“Don’t call me names.” Johnny demanded. Maggie, sighed. Life just wasn’t the way it ought to be. It wasn’t romantic. It wasn’t thrilling.

The sound of a horse and carriage pulling into the yard, saved her from sinking into a depression as deep as Catherine’s coffin.

“Thank you, Mr. O’Brien,” Maggie heard her mother say, just before she stepped inside.  “Light the lamps, girl,” her mother said, pointing to the oil lamp on the table and on a counter near the water basin.

Maggie almost curtsied, feeling ever so annoyed that she didn’t even get a hello. A how do you do? Instead, she relit the fire stick, and cupping her hand around the flame, brought it to the table, touching it to the wick, then slid the glass chimney down over the dancing fire. With the same stick, she lit a taper, and snuffed out the fire stick between two fingers.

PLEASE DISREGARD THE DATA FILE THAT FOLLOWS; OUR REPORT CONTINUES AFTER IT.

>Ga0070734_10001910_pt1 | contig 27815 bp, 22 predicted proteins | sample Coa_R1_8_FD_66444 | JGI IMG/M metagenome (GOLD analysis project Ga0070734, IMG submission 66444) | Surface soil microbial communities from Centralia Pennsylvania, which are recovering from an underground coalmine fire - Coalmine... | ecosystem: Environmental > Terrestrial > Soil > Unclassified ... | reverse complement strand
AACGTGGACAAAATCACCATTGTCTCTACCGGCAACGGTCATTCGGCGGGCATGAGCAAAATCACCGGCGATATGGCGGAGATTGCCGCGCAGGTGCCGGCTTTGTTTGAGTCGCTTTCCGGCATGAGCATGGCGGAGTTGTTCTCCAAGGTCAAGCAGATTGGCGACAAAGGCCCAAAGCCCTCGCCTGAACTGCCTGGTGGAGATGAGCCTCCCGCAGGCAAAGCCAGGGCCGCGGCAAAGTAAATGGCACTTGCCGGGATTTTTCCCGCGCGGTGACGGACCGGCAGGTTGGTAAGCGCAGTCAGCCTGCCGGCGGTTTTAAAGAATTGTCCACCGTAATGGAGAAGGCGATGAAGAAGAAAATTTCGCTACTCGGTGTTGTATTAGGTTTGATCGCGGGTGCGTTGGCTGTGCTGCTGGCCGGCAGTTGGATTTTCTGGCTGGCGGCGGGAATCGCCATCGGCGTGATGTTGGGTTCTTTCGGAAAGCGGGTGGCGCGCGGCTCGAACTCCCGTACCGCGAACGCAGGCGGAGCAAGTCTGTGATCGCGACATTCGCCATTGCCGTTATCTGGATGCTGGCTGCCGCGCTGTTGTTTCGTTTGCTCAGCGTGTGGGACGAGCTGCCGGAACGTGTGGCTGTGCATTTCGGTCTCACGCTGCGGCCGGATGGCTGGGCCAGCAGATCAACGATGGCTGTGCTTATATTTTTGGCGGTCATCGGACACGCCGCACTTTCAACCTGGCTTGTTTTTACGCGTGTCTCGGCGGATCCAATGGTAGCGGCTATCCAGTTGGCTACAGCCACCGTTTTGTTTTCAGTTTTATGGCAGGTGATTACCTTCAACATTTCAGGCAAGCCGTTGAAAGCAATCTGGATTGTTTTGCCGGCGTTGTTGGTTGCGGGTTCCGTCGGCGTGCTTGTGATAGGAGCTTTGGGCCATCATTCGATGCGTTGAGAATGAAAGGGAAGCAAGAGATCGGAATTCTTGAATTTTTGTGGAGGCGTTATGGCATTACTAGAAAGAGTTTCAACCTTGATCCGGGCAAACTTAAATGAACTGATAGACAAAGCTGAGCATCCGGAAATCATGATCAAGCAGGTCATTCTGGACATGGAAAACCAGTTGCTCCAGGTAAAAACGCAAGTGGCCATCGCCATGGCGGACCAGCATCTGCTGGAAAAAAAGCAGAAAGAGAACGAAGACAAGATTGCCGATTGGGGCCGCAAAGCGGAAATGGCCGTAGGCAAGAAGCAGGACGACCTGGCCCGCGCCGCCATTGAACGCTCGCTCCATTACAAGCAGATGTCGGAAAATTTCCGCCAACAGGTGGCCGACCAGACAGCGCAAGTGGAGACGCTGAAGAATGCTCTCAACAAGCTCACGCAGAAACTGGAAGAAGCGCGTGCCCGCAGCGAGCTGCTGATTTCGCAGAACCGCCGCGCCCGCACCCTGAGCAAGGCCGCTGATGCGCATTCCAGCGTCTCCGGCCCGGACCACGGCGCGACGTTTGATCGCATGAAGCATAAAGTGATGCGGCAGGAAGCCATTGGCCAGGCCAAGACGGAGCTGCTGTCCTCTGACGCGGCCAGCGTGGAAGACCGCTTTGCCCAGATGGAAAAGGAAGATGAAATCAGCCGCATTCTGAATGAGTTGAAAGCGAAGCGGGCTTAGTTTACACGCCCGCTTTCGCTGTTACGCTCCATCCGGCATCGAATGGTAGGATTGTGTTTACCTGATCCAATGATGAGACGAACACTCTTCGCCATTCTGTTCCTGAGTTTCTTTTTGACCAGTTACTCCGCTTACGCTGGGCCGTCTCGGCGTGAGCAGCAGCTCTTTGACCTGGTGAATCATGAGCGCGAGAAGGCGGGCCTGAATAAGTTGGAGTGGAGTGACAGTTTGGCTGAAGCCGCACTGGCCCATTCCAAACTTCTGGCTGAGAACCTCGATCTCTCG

“Ma?” Maggie said. “Did Mr. O’Brien say anything about when the ships are coming back?”

“Not a word, yet.” She shook her head. “Set the table, while I get on to the potatoes you’ve not gotten around to yet.”

“Yes, Ma.” Maggie began pulling the dishes out of cabinet, and tableware from a draw, setting them down on the table. As she placed each one in front of a chair, she silently named whom it would serve. For Heathcliff. For Catherine. For me.

Dinner was served, and the task of clearing the table was shared between the three of them. Maggied wondered if she could slip a candle into her’s and Johnny’s room, so she could read another page or two.

The darkness, in the dead of night, was complete, unless the moon was out. Then there was that eerie blue hued glow, which shone more sharply only in winter, when the snow covered the ground. It was an odd scraping noise which woke Maggie from her dreams of the Manor house on the Moors three thousand miles across the ocean. She opened her eyes, but remained still.